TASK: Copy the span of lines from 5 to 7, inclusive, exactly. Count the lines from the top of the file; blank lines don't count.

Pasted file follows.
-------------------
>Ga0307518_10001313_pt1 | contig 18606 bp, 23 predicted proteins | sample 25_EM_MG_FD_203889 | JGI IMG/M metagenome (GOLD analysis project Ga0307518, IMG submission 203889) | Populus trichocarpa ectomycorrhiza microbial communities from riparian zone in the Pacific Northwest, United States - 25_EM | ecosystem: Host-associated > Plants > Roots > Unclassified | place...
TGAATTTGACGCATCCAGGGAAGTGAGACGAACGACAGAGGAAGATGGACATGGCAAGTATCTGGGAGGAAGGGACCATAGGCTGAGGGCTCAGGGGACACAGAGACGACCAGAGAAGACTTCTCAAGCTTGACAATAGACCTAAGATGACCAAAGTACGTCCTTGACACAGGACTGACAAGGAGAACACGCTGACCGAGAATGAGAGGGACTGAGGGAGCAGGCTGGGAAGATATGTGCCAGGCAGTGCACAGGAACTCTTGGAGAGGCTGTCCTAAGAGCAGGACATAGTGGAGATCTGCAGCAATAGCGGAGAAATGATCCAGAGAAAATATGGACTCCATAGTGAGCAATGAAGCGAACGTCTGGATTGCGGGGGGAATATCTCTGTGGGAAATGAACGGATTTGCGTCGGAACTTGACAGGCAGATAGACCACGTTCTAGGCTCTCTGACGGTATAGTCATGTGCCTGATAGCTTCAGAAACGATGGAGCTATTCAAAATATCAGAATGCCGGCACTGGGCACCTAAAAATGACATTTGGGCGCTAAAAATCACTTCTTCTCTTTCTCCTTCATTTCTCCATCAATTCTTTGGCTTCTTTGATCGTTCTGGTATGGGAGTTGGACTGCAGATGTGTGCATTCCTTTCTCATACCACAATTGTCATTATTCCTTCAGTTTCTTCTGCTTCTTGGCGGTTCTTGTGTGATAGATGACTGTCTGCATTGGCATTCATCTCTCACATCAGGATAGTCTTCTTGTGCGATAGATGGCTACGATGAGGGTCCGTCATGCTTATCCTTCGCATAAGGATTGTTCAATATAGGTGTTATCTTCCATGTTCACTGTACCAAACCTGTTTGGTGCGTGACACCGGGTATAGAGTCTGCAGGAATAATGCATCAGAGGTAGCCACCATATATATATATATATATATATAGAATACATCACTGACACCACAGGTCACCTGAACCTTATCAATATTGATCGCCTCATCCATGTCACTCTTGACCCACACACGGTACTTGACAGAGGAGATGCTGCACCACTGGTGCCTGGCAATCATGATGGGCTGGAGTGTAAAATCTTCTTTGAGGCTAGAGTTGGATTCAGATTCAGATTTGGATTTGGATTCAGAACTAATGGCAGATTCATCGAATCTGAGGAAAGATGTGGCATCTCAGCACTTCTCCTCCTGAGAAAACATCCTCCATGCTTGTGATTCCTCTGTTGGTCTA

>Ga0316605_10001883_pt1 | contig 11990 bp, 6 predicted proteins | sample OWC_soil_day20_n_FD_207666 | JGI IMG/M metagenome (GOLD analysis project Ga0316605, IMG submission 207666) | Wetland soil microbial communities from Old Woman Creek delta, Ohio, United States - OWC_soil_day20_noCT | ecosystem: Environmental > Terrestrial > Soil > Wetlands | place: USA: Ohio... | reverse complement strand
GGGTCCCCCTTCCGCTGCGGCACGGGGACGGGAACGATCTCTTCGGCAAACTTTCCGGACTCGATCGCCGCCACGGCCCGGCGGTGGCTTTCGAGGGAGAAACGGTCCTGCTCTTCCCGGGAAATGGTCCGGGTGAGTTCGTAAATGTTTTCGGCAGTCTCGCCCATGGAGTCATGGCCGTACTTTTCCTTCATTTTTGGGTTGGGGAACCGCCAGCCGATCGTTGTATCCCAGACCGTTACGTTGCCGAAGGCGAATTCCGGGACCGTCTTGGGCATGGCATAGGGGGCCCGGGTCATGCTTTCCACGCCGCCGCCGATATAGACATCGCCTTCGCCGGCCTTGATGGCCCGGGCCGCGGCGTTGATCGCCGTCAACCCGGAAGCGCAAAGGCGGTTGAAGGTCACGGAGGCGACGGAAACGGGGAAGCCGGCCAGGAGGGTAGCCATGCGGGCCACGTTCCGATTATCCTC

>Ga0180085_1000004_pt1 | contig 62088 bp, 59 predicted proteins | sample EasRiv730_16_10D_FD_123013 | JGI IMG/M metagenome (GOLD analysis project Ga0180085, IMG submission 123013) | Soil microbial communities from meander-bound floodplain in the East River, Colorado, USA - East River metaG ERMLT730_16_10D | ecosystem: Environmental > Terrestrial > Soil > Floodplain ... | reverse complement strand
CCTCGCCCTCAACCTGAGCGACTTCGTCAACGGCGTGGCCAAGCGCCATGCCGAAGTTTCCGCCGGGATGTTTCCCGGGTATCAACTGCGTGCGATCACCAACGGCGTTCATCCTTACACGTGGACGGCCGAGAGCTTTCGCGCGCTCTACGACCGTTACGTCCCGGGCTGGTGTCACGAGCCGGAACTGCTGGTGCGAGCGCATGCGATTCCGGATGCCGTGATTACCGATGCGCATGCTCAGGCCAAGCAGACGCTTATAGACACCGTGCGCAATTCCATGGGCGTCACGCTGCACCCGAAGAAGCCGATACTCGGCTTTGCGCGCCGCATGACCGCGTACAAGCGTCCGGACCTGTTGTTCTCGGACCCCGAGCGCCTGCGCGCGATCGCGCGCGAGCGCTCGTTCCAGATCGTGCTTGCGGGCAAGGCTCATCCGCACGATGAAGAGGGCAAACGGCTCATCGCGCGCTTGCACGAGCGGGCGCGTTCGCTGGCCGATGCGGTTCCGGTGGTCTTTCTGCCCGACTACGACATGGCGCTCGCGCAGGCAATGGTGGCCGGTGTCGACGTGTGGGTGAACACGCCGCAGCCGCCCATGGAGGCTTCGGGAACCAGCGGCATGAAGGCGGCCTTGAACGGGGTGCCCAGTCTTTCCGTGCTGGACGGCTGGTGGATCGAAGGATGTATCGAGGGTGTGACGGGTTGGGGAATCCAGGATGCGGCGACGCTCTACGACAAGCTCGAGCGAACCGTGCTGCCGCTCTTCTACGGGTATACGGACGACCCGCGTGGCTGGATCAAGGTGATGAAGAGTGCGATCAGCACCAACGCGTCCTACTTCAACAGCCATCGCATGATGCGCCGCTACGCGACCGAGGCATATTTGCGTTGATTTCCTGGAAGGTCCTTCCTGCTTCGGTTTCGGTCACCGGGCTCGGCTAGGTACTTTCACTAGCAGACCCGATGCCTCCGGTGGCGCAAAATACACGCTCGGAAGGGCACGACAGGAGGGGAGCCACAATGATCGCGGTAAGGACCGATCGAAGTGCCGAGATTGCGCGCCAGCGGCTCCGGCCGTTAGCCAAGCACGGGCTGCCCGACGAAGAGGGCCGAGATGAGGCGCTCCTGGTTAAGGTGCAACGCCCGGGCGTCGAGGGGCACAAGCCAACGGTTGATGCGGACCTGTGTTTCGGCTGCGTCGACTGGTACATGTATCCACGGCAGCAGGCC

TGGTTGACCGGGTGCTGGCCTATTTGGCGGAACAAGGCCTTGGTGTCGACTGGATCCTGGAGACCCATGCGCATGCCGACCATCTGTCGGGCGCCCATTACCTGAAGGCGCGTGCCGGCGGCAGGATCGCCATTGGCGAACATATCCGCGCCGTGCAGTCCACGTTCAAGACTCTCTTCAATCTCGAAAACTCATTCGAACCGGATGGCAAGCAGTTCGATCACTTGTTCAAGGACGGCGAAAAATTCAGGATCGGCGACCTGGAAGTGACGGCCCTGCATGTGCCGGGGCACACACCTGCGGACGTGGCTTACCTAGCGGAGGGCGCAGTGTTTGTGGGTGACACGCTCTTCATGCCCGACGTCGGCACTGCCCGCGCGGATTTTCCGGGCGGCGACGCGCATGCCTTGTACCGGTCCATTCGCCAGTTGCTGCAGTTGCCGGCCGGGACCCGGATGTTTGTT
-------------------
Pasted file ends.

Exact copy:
>Ga0180085_1000004_pt1 | contig 62088 bp, 59 predicted proteins | sample EasRiv730_16_10D_FD_123013 | JGI IMG/M metagenome (GOLD analysis project Ga0180085, IMG submission 123013) | Soil microbial communities from meander-bound floodplain in the East River, Colorado, USA - East River metaG ERMLT730_16_10D | ecosystem: Environmental > Terrestrial > Soil > Floodplain ... | reverse complement strand
CCTCGCCCTCAACCTGAGCGACTTCGTCAACGGCGTGGCCAAGCGCCATGCCGAAGTTTCCGCCGGGATGTTTCCCGGGTATCAACTGCGTGCGATCACCAACGGCGTTCATCCTTACACGTGGACGGCCGAGAGCTTTCGCGCGCTCTACGACCGTTACGTCCCGGGCTGGTGTCACGAGCCGGAACTGCTGGTGCGAGCGCATGCGATTCCGGATGCCGTGATTACCGATGCGCATGCTCAGGCCAAGCAGACGCTTATAGACACCGTGCGCAATTCCATGGGCGTCACGCTGCACCCGAAGAAGCCGATACTCGGCTTTGCGCGCCGCATGACCGCGTACAAGCGTCCGGACCTGTTGTTCTCGGACCCCGAGCGCCTGCGCGCGATCGCGCGCGAGCGCTCGTTCCAGATCGTGCTTGCGGGCAAGGCTCATCCGCACGATGAAGAGGGCAAACGGCTCATCGCGCGCTTGCACGAGCGGGCGCGTTCGCTGGCCGATGCGGTTCCGGTGGTCTTTCTGCCCGACTACGACATGGCGCTCGCGCAGGCAATGGTGGCCGGTGTCGACGTGTGGGTGAACACGCCGCAGCCGCCCATGGAGGCTTCGGGAACCAGCGGCATGAAGGCGGCCTTGAACGGGGTGCCCAGTCTTTCCGTGCTGGACGGCTGGTGGATCGAAGGATGTATCGAGGGTGTGACGGGTTGGGGAATCCAGGATGCGGCGACGCTCTACGACAAGCTCGAGCGAACCGTGCTGCCGCTCTTCTACGGGTATACGGACGACCCGCGTGGCTGGATCAAGGTGATGAAGAGTGCGATCAGCACCAACGCGTCCTACTTCAACAGCCATCGCATGATGCGCCGCTACGCGACCGAGGCATATTTGCGTTGATTTCCTGGAAGGTCCTTCCTGCTTCGGTTTCGGTCACCGGGCTCGGCTAGGTACTTTCACTAGCAGACCCGATGCCTCCGGTGGCGCAAAATACACGCTCGGAAGGGCACGACAGGAGGGGAGCCACAATGATCGCGGTAAGGACCGATCGAAGTGCCGAGATTGCGCGCCAGCGGCTCCGGCCGTTAGCCAAGCACGGGCTGCCCGACGAAGAGGGCCGAGATGAGGCGCTCCTGGTTAAGGTGCAACGCCCGGGCGTCGAGGGGCACAAGCCAACGGTTGATGCGGACCTGTGTTTCGGCTGCGTCGACTGGTACATGTATCCACGGCAGCAGGCC

TGGTTGACCGGGTGCTGGCCTATTTGGCGGAACAAGGCCTTGGTGTCGACTGGATCCTGGAGACCCATGCGCATGCCGACCATCTGTCGGGCGCCCATTACCTGAAGGCGCGTGCCGGCGGCAGGATCGCCATTGGCGAACATATCCGCGCCGTGCAGTCCACGTTCAAGACTCTCTTCAATCTCGAAAACTCATTCGAACCGGATGGCAAGCAGTTCGATCACTTGTTCAAGGACGGCGAAAAATTCAGGATCGGCGACCTGGAAGTGACGGCCCTGCATGTGCCGGGGCACACACCTGCGGACGTGGCTTACCTAGCGGAGGGCGCAGTGTTTGTGGGTGACACGCTCTTCATGCCCGACGTCGGCACTGCCCGCGCGGATTTTCCGGGCGGCGACGCGCATGCCTTGTACCGGTCCATTCGCCAGTTGCTGCAGTTGCCGGCCGGGACCCGGATGTTTGTT